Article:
• It is really enjoyable sometimes to just match wits with the author and try to work out what happened, how and why, isn’t it, Cleo? And this is one of those stories where you can do that. If you read it, I hope you’ll enjoy it.

  3. Tim

    Thank you, Margot, for another first-rate review/posting. I am a huge fan of the Golden Age, and I think I might have read some things by Croft long, long ago; my memory, however, fails me. Now, though, I hope to find a copy of The Cask to read in my iPad Kindle app.

    • Thanks for the kind words, Tim. I’m glad you enjoyed the post. Crofts’ work certainly reflects the classic/Golden Age era during which he wrote. If you do get a chance to read The Cask, I hope you’ll enjoy it.

  4. I’ve had this on the TBR for so long Margot – really looking forward to it now, thanks 🙂

  5. Like Tim, I think I read a fair amount of Freeman Wills Croft way back in my teens, but don’t remember any of the specific stories. I’ve actually been expecting him to turn up in some of these classic anthologies I’ve been reading recently, but surprisingly I don’t think he has. It may be time to revisit him…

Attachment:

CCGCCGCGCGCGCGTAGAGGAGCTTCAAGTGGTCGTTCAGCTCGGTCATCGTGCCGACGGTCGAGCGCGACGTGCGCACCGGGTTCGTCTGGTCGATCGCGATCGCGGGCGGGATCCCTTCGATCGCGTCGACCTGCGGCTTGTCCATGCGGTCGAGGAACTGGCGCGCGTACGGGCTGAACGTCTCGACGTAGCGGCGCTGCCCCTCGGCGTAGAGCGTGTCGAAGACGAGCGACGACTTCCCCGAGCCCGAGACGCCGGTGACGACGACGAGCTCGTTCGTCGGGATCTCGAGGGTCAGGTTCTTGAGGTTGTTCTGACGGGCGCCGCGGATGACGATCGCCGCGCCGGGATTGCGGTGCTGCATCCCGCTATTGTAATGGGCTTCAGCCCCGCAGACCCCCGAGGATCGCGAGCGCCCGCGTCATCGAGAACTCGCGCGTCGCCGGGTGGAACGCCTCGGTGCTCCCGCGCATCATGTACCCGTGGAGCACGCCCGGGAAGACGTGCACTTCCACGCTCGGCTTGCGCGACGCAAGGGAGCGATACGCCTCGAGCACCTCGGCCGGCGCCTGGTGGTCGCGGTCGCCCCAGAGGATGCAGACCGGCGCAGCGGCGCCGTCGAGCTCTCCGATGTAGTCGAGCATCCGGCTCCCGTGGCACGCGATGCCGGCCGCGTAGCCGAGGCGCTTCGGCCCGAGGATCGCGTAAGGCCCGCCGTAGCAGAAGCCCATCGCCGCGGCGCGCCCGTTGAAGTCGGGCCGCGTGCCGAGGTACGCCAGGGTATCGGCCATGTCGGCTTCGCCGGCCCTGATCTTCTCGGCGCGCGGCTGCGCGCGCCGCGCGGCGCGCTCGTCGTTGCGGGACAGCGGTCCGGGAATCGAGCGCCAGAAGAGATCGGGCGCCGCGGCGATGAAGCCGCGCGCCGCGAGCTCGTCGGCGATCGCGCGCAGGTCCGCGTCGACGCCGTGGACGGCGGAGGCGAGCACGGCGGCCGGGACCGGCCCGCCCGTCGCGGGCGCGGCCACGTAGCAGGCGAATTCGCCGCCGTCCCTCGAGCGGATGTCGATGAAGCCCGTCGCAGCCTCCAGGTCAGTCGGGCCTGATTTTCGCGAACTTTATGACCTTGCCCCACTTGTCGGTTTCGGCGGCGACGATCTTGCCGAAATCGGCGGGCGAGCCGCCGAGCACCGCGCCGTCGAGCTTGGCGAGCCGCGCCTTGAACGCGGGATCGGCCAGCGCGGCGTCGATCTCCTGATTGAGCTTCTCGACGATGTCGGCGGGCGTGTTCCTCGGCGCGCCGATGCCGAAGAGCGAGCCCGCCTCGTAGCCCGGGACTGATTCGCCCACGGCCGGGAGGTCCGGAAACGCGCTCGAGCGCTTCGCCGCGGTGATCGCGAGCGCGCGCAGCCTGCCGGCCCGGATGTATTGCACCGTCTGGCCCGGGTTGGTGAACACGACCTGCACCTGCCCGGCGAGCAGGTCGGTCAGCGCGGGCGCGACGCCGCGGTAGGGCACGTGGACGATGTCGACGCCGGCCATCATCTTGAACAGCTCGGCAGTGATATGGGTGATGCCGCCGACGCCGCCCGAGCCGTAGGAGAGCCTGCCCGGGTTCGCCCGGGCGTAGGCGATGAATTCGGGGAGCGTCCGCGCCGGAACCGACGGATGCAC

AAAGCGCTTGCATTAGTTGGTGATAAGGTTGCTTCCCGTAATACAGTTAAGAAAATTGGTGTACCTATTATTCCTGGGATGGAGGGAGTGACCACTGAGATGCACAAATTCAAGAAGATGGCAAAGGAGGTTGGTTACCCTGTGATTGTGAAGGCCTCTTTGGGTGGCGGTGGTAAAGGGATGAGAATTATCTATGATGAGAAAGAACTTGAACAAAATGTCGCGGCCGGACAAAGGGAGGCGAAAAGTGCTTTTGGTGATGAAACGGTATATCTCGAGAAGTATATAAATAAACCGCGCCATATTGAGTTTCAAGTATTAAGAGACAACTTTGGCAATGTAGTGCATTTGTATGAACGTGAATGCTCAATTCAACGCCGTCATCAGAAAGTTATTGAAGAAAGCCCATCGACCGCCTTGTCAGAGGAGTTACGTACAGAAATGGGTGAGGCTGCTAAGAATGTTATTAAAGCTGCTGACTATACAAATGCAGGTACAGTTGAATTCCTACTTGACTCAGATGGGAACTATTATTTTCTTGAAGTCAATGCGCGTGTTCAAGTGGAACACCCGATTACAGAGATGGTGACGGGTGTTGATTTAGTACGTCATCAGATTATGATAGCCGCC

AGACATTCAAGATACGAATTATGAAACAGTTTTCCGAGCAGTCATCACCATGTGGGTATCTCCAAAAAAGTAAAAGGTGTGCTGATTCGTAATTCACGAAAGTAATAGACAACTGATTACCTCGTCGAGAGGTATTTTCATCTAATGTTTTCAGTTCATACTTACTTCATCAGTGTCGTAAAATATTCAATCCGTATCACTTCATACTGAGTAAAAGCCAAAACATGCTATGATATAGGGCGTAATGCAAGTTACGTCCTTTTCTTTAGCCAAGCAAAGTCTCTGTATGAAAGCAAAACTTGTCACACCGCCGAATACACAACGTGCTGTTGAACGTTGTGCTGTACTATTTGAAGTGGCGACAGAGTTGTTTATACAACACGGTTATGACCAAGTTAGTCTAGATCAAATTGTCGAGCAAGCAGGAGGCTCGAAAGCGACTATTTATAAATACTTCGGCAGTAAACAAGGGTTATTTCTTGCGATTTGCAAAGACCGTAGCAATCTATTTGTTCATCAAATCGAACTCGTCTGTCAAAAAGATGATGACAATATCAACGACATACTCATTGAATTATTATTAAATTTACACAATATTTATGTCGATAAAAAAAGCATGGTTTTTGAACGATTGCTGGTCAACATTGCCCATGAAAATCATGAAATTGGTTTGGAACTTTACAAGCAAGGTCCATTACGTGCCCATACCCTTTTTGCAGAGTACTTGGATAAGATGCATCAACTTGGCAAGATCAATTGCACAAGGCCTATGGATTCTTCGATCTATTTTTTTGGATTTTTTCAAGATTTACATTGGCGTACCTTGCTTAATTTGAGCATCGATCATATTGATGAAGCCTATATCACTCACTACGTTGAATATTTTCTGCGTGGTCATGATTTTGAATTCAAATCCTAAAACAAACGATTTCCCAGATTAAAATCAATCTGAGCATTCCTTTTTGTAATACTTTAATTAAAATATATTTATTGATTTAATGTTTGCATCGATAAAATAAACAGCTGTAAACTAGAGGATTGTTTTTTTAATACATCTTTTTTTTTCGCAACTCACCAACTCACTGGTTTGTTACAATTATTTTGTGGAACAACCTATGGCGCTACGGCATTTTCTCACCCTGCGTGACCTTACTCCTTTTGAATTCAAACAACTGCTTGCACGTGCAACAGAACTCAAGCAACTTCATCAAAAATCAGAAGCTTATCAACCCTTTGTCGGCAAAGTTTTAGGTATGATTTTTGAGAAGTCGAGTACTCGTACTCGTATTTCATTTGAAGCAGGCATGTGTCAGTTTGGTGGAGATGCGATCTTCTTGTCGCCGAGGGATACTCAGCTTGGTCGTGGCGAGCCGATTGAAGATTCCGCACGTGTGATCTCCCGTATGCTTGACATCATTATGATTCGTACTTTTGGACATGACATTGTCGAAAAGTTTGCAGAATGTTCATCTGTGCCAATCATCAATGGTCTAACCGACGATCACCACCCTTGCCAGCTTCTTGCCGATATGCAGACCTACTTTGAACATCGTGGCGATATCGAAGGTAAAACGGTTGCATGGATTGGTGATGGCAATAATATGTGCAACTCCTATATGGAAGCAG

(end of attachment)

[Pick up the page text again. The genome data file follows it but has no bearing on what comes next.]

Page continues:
• It is interesting, isn’t it, FictionFan, how we don’t see as much of Crofts as we do of some other classic/Golden Age authors. And yet, he’s done some, well, classic classic stories. If you do give one of these novels a try, I hope you’ll enjoy it (or enjoy it again).

  6. Crofts was an important literary figure – in fact, our friend, mystery historian Curtis Evans, refers to The Cask as “having launched in full force the Golden Age of Detective Fiction.” Crofts was indeed the master of the “timetable mystery,” where the eventual solution may hinge on something like a train’s time schedule. Crofts’s primary detective was Sgt. French, but The Cask came first. I’m pretty sure we’ll see more of these books being republished. As you say, they’re primarily puzzle mysteries – but they’re very good ones!

    • Oh, they really are, Les. And you’re right, of course, about Crofts’ place in crime fiction history. Certainly he was a master, as you say, of crime-fictional timing, as it were. And The Cask reflects that skill that focus on exactly when things happen in a story.

  7. mudpuddle

    i’ve never been very good at getting the answer before the detective, but i like reading about someone else doing it. i’ve thoroughly enjoyed many of FWC’s books and French i regard as a close personal friend. he and i have solved many problems, enjoyably, and, i hope, will into the future. unless the availability and the price go up too much more…